Real Value - the real issue: is structured authoring bad?

Subject: Real Value - the real issue: is structured authoring bad?
From: HALL Bill <bill -dot- hall -at- tenix -dot- com>
To: "TECHWR-L" <techwr-l -at- lists -dot- raycomm -dot- com>
Date: Wed, 29 Nov 2000 10:23:45 +1100 (EDT)

This will be my last word on the topic for a while. I have an urgent
requirement to complete a business case.

The discussion on this issue so far reminds me of the range wars between the
cowboys and the sod busters. A lot more heat has been generated than light -
I think it is unfair to dismiss Andrew Plato as a cowboy - but Andrew is
getting bogged down in an illusory issues of supposed costs and limitations.
Yes, the system Tenix implemented is costly because we are implementing a
technology that is intended to provide a core knowledge management
infrastructure for a multi-divisional company - but it has been cheap enough
that we have been able to pay for it through the ROI on one set of documents
in the tail end of a single project. However, as I will amplify below, the
entry cost to begin structured authoring is trivial and is not a valid issue
for this debate. Also, as I will also document, many technical authors who
have made the shift to structured authoring believes it actually frees them
from a lot of unnecessary baggage in the MS Word environment to focus 100%
of their effort on the actual creative effort to better formulate their
knowledge for the end user.

As several people besides me have mentioned, the starting cost to set up a
structured authoring environment may be as low as the cost of a single-seat
license for FrameMaker+SGML plus learning to use an industry DTD and set of
industry templates. In the Australian Defence documentation industry, DTDs
are provided by the Defence Publishing Service
( FrameMaker+SGML EDD and templates for
the authoring apparatus are provided free to the industry by the Absolute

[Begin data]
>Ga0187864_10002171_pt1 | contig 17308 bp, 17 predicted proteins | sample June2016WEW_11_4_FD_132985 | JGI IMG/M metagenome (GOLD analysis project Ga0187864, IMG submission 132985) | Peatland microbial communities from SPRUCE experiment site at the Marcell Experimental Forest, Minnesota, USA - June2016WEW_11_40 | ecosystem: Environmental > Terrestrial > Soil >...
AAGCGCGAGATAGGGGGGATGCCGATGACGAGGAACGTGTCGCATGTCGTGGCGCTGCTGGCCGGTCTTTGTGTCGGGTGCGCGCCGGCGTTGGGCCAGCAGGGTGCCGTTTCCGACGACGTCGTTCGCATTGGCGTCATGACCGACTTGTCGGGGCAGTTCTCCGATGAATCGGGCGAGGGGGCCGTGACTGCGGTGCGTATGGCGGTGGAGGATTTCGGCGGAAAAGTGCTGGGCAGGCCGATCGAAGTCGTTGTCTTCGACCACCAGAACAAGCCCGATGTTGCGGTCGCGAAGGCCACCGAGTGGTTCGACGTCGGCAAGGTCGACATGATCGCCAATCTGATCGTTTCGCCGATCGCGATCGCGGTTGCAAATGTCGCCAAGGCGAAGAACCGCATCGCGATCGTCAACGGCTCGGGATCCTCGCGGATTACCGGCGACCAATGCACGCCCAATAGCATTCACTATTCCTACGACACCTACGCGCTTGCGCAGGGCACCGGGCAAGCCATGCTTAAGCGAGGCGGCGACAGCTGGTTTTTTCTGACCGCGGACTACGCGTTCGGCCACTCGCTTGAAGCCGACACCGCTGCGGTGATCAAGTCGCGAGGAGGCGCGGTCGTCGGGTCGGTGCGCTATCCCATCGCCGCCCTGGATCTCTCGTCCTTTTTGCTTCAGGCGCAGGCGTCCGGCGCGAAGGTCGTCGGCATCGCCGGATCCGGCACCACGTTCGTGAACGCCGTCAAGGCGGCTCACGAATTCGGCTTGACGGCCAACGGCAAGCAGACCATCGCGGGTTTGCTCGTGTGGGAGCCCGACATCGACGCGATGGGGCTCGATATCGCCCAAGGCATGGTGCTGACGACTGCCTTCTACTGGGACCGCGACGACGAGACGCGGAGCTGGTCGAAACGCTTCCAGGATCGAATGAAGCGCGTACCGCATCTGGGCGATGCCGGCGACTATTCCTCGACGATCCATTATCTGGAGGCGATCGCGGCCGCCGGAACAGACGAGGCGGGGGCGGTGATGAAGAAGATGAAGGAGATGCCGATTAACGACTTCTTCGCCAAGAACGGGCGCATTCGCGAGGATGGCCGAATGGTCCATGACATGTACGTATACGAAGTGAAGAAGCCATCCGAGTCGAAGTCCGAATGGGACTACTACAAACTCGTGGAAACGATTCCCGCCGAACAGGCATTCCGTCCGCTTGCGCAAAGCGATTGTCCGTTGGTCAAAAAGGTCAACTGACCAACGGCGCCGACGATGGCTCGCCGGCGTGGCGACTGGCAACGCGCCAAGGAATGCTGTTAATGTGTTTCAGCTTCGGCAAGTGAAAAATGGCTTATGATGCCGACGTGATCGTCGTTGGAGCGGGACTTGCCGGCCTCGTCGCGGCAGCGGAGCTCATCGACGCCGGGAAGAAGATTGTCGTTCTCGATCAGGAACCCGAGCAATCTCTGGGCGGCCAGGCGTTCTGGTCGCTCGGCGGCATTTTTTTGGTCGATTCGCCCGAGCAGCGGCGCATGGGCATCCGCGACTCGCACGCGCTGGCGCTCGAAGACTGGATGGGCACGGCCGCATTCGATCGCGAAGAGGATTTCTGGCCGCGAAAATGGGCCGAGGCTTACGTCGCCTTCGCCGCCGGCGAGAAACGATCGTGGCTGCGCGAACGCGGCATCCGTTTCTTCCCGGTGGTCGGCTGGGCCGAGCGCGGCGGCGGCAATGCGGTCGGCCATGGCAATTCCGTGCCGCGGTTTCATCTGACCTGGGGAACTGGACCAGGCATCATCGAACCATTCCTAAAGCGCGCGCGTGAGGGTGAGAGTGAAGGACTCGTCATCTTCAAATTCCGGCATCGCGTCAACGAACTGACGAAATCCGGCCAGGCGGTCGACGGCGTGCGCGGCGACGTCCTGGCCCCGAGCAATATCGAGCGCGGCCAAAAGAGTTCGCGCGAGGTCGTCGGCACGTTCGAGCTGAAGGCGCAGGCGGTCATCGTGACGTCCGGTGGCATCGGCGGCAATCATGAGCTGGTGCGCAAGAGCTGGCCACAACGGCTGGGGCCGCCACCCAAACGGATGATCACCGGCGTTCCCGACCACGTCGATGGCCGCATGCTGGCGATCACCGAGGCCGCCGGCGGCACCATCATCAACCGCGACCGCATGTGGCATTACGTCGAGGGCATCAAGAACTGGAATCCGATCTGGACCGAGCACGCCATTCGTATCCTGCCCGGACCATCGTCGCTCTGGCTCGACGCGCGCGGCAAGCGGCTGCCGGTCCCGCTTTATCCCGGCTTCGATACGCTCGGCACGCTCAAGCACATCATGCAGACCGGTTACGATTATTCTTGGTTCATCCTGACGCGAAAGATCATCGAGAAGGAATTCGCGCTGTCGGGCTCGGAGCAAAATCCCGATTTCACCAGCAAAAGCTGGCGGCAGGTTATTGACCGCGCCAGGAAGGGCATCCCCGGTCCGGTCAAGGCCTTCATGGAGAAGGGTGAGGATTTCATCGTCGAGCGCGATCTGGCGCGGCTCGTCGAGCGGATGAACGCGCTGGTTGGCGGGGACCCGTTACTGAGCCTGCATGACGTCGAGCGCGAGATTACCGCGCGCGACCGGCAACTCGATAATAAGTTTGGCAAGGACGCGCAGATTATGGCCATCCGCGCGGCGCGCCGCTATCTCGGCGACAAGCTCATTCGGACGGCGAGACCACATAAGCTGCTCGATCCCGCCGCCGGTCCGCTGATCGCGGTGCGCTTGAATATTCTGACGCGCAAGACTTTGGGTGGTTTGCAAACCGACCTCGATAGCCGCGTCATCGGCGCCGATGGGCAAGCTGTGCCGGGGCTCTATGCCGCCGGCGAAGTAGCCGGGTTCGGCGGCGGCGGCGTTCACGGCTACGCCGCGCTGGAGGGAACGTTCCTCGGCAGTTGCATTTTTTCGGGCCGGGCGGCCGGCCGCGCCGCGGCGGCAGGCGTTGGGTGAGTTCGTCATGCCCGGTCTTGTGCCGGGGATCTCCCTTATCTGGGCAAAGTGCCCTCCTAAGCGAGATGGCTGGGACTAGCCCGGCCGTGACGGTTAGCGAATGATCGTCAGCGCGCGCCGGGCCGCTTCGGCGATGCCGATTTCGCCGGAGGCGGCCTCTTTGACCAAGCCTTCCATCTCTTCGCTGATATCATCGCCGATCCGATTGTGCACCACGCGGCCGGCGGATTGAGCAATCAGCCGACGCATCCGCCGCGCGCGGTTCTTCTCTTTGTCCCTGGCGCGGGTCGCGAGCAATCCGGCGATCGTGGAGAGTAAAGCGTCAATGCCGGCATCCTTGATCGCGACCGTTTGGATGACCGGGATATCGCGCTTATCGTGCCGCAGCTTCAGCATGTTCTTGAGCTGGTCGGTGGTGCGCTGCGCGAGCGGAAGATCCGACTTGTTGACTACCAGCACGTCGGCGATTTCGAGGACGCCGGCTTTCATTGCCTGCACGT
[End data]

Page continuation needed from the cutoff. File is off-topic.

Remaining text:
Data Group ( - they also sell FrameMaker
licenses and consulting services). These DTD's don't constrain content or an
author's creativity. They do define a range of structural elements and
logical rules for using them in a way that conforms to contractually
mandated formatting standards for our industry. Another (wide-open) option
is to use the DocBook DTD which is also supported with output formatting
services by several of the SGML authoring environments.

A greater issue for authors is the intellectual cost of learning to think
about the knowledge contained in documents in terms of the structural and
logical organisation of the contained knowledge rather than only as stream
of consciousness words appearing on formatted paper or screens. But then,
aren't technical authors supposed to be the absolute masters of learning
about new technology?? I accept that this learning curve cannot be
trivialised, because structured authoring represents a truly revolutionary
change in the writing process (read Thomas Kuhn's classic book on "The
Structure of Scientific Revolutions" @ $9.60 on An author
moving into a structured authoring environment for the first time must deal
with all kinds of tacit preconceptions about the mechanics of writing and
what documents are (in most cases probably learned in grammar school). If
these are not consciously understood and dealt with, the inconsistencies
between the paper document paradigm and the structured content paradigm
inevitably generate anxiety and even fear and anger - which are often
expressed in the kind of name-calling exhibited in this thread (e.g., drones
vs cowboys) - and yes, these are all topics in the academic hypertext I am
working on.

In structured authoring environments authors can see text displayed in the
formats that will be produced on output, but have no control over these
formats beyond those provided by emphasis elements or attributes included in
the DTD. Our experienced technical authors love this environment because it
frees them from the continual format hassles they have with MS Word.

In the Word environment, even with a set of macros to manage links and
paragraph numbering independently from Word's continually faulty functions,
our most experienced authors are still spending at least 30% of their time
repairing and maintaining links and formats. By contrast, in the
FrameMaker+SGML environment they focus 100% of their time distilling their
understanding of complex systems into text and structure that best channels
this knowledge to the Navy personnel who will be using the documentation.